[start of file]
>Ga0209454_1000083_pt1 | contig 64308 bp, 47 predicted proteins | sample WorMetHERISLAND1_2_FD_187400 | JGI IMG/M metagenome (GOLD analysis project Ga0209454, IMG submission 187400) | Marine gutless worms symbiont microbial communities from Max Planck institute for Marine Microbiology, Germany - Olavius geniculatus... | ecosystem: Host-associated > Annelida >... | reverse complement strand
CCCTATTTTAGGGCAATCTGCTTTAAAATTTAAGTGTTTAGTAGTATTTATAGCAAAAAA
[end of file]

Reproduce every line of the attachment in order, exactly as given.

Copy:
>Ga0209454_1000083_pt1 | contig 64308 bp, 47 predicted proteins | sample WorMetHERISLAND1_2_FD_187400 | JGI IMG/M metagenome (GOLD analysis project Ga0209454, IMG submission 187400) | Marine gutless worms symbiont microbial communities from Max Planck institute for Marine Microbiology, Germany - Olavius geniculatus... | ecosystem: Host-associated > Annelida >... | reverse complement strand
CCCTATTTTAGGGCAATCTGCTTTAAAATTTAAGTGTTTAGTAGTATTTATAGCAAAAAA